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A week in politics really is a long, long time. At the start of this week, Nusrat Ghani was demanding an emergency debate in Parliament over Clive Lewis’s use of the phrase “Get on your knees, bitch”. Here at the end, Michael Gove has made a comment that is arguably far worse and neither she nor any other Conservative has anything to say.

Mr Gove is a Cabinet minister – the Secretary of State for the Environment, Food and Rural Affairs.

It is not appropriate for him to make such a comment, and an apology after the event –

– is not enough.

The fact that he spoke those words means he thought it was acceptable to do so – belittling the experience of every woman who has ever fallen foul of Mr Weinstein’s unwanted attentions.

Worse still, this attitude to rape seems to be a family trait as Mr Gove’s wife, Sarah Vine, has also made a comment that is staggering in its insensitivity:

Has she apologised?

Fortunately for our national character, plenty of people have come forward to criticise Mr Gove’s appalling remark, even if the government won’t. Let’s start with the only question worth asking:

At the very least, as mentioned above, Nusrat Ghani should have something to say:

But the silence has been deafening.

Appraisals of Mr Gove’s own character are fair comment after his own words:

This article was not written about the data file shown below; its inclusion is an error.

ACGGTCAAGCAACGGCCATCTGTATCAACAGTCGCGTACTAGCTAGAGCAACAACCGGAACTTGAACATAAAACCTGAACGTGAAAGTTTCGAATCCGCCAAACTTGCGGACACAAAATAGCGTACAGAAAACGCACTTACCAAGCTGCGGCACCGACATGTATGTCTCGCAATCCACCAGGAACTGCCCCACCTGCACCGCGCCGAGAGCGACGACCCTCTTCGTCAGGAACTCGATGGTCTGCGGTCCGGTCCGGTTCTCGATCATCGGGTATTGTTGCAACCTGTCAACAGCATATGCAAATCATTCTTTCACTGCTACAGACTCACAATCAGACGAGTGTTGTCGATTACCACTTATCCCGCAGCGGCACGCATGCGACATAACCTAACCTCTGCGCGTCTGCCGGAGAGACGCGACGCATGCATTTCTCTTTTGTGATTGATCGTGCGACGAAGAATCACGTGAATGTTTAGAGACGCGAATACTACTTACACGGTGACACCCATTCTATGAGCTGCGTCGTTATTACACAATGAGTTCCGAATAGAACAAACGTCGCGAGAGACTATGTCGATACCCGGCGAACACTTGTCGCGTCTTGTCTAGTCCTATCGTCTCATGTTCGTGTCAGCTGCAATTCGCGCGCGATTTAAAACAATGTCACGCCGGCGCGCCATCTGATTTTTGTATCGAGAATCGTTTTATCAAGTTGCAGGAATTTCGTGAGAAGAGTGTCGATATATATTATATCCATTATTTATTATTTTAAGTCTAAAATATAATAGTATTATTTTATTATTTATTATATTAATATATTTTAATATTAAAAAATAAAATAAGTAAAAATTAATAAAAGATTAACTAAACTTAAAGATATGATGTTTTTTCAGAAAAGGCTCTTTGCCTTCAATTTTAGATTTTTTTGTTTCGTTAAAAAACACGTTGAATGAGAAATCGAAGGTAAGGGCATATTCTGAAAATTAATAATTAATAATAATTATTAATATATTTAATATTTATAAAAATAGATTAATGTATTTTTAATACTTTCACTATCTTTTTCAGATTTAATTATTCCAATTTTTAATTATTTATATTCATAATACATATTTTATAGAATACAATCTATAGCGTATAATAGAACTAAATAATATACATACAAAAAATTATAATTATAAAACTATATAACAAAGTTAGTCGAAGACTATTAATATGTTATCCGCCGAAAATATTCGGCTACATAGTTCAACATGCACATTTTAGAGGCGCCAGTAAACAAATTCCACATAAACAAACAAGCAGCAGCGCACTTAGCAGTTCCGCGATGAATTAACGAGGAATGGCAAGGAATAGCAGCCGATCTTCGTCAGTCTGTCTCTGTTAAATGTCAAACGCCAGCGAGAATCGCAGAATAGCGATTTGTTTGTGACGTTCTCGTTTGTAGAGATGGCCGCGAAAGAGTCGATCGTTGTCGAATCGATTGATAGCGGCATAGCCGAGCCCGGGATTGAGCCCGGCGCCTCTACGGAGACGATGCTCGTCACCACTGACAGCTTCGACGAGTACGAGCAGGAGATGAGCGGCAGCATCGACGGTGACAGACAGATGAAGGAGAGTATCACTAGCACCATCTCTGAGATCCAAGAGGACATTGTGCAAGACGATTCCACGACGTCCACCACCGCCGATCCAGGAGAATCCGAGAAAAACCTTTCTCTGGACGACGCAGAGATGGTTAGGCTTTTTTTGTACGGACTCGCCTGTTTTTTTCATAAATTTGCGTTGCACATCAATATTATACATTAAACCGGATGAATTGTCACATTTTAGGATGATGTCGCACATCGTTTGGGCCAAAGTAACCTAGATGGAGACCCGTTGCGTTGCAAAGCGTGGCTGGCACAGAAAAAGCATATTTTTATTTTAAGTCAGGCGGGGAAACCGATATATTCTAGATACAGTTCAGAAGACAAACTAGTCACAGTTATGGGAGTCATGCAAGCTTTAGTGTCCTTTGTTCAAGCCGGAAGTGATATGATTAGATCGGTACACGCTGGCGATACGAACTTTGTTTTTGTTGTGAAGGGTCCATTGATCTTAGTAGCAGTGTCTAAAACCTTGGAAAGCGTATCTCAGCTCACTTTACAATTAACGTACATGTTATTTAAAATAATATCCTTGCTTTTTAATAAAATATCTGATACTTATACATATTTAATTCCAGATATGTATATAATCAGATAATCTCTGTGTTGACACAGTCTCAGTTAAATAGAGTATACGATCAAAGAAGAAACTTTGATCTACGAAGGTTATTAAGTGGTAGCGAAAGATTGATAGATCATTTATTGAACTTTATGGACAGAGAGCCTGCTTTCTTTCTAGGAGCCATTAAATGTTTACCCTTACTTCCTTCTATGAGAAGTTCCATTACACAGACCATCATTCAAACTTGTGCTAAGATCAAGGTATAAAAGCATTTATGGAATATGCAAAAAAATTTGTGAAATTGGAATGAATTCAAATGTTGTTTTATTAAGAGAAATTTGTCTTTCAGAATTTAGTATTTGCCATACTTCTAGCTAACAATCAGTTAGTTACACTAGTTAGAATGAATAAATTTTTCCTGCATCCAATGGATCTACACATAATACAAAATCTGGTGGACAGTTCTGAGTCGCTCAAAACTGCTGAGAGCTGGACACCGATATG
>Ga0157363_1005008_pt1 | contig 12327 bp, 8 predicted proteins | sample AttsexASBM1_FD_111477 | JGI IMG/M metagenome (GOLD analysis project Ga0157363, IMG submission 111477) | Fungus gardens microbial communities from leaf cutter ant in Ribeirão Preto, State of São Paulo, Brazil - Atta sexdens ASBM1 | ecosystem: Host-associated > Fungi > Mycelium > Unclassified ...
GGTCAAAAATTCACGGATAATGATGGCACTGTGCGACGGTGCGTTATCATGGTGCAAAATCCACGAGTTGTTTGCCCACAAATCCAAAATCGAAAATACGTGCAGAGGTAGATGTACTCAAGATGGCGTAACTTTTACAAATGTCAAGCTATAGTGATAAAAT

There has been criticism of Radio 4 for allowing it and failing to apologise afterwards:

And there is speculation on the thinking behind it:

Yes he did.

And he has put Theresa May in an untenable position. She has a very small pool of talent (if you can call it that) from which to draw her Cabinet ministers, and Mr Gove – like Boris Johnson – is most likely only a member because he can command the support of a significant number of Conservative backbenchers.

If she sacks him, then he’ll take that support away with him and Mrs May’s position as prime minister will be weakened – it would only take a moment of spite for Mr Gove to undermine her on a crucial issue, possibly triggering the end of her government.

But if she doesn’t, then she is tacitly supporting his words and betraying rape victims – not just those who have made allegations against Mr Weinstein, but everywhere. That could be just as damaging for her.

As for Mr Gove himself, the future of his career is looking rocky, because we now have the perfect answer to every policy announcement, every speech and every opinion he puts forward:

“Nobody cares what you say any more, Mr Gove. You think rape is funny.”

*This is an oxymoron, of course. Let us all be clear that here is nothing remotely funny about rape (unless you are a Conservative Cabinet minister, it seems).

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